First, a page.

The great downside of road trips (in Australia at least) is that the food you get along the way is notoriously and spectacularly awful; on the whole greasy fast food designed for truckies with a death wish.
Make and take as much as you can yourself. It might seem a hassle initially but you will know what your children are eating, you’ll spend less money, it will make the journey much smoother and it also means you don’t have to stop as often. If you have a child with any sort of food allergy, this is absolutely essential.
Fill plenty of water bottles so that everyone has their own to sip from. If you’re travelling in summer, freeze a half-filled bottle the night before you leave then top up with cold water before you go – you’ll have nice iced water for much of the trip. And always take more water than you think you’ll need. It’s not nice to run out.
Consider travelling with a couple of thermos flasks. Fill one with tea or coffee for Mum and Dad (or iced coffee if you’re travelling in really hot weather) and one with milk (or hot chocolate in winter) for the kids. Milk-based drinks can often help children nod off, if they need a sleep.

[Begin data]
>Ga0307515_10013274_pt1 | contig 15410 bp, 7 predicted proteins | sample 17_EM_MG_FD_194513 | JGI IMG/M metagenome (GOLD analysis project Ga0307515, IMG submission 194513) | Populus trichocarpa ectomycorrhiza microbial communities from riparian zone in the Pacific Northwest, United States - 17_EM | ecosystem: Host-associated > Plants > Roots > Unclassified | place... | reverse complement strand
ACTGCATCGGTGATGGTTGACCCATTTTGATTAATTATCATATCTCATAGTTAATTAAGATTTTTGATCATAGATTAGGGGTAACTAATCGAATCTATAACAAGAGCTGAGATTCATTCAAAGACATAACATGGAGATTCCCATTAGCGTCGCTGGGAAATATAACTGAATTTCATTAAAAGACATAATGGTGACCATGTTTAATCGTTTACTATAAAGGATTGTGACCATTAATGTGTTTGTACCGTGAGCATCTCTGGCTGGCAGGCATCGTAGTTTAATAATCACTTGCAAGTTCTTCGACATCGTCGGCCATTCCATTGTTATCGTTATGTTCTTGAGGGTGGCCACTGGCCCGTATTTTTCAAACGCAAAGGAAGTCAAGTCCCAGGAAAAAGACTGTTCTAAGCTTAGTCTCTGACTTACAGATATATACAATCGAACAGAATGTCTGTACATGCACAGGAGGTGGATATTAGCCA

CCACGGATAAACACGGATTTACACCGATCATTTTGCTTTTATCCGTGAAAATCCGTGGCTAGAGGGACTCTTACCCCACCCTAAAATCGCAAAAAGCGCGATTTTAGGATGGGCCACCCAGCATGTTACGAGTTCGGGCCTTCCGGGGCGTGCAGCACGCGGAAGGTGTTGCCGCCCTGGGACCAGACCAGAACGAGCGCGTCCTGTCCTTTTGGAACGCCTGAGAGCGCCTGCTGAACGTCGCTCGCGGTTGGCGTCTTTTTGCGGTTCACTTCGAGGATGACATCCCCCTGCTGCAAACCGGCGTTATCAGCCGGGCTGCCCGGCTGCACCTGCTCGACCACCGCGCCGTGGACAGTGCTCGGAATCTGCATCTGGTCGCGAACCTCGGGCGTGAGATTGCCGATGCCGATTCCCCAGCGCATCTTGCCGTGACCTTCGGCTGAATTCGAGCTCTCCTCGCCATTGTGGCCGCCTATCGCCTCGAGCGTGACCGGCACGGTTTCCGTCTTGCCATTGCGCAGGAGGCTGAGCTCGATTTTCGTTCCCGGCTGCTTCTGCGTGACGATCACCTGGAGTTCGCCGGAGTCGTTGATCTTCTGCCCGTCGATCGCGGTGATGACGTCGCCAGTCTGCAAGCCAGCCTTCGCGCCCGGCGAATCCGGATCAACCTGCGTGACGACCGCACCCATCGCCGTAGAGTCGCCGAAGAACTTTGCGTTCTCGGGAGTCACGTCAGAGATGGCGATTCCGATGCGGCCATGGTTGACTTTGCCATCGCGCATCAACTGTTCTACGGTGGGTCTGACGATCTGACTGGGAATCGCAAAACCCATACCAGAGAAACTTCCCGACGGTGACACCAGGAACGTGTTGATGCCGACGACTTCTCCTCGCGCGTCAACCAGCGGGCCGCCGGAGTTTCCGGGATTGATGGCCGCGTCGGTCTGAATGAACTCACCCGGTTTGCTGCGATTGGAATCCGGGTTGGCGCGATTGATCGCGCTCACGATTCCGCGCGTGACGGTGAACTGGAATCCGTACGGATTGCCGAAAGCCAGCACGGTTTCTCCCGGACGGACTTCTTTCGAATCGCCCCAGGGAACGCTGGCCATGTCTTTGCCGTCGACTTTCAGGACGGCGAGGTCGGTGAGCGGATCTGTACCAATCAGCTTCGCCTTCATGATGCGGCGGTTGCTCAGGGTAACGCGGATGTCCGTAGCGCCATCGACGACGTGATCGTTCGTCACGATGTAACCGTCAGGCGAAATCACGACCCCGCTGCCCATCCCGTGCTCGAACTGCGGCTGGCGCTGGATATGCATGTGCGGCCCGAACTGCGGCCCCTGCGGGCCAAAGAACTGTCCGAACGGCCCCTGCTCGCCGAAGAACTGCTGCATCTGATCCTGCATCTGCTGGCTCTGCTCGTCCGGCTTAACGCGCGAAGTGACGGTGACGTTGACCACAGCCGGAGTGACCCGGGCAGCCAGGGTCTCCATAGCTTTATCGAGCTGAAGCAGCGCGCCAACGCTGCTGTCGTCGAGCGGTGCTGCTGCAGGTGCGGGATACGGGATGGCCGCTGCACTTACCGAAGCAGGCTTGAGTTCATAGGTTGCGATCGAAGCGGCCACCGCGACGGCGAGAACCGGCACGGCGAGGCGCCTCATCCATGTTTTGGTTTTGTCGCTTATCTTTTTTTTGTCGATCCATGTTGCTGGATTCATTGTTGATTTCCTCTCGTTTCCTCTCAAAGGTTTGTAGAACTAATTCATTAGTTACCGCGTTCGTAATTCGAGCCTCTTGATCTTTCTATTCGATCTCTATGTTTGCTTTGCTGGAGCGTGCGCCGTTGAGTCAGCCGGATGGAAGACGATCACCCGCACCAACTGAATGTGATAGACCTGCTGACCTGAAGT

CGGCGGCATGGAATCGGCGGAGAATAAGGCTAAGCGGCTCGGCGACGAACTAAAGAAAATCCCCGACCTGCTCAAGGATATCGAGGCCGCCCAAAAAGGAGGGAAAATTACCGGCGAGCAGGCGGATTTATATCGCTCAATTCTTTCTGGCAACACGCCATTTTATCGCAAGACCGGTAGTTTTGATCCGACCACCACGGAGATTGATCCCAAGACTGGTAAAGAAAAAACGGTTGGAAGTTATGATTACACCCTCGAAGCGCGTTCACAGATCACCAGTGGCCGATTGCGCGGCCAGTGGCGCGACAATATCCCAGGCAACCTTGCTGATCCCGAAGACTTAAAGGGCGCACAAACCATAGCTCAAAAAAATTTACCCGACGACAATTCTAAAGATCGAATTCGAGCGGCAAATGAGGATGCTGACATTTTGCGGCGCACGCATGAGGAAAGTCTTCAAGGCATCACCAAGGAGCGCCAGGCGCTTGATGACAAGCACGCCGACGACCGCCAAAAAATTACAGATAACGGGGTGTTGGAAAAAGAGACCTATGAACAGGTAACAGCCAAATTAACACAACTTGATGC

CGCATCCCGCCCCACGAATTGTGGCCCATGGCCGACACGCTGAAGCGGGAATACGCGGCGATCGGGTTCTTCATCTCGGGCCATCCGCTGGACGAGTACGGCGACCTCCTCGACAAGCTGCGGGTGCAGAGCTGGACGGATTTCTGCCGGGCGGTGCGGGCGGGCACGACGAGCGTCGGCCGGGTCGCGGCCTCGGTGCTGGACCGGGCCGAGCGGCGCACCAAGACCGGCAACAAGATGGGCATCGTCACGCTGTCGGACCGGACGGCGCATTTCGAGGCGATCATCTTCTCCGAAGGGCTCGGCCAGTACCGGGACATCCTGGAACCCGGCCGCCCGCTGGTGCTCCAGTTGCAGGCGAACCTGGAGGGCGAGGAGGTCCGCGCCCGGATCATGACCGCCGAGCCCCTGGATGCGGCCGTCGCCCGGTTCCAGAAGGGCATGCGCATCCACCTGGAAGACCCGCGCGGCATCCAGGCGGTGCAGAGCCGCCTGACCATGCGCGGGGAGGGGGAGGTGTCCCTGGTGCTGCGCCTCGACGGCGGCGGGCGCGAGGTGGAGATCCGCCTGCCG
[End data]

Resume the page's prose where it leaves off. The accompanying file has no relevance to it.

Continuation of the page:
You’ll be able to buy icy poles and juices at petrol stations along the way.
A typical food list for a 10-hour drive might looks like this:
- Fruit, cut into bite sized pieces for constant snacking. Watermelon and rockmelon are always popular and refreshing. Pears and larger stone fruit do not travel well (and go brown if you cut them up).
- Whole apples
- Whole bananas in containers to prevent squashing (but make sure these are eaten early in the trip and skins discarded)
- Frozen yoghurts in tubes – (less mess, no spoons needed). They defrost but stay cold
- Biscuits/mini muffins, as healthy as possible
- Rice or corn cakes/dry biscuits/oatcakes
- Peeled hard boiled eggs, cut in half or quarters, sprinkled with salt and pepper
- Sandwiches (with simple fillings like ham or cheese and salad – with chutney or mustard for adults – or Vegemite)
- Lollipops or jelly snakes, administered sparingly and strategically
Pack food in small soft-sided cool packs with ice packs that can be easily moved around the car, and placed beneath children’s feet.
Milk freezes well and defrosts more slowly than water, so a frozen litre bottle can double as a large ice pack. It also means that you’ll have milk for later in the journey or at your destination (great if you arrive late at night and will need milk for a toddler first thing the next morning).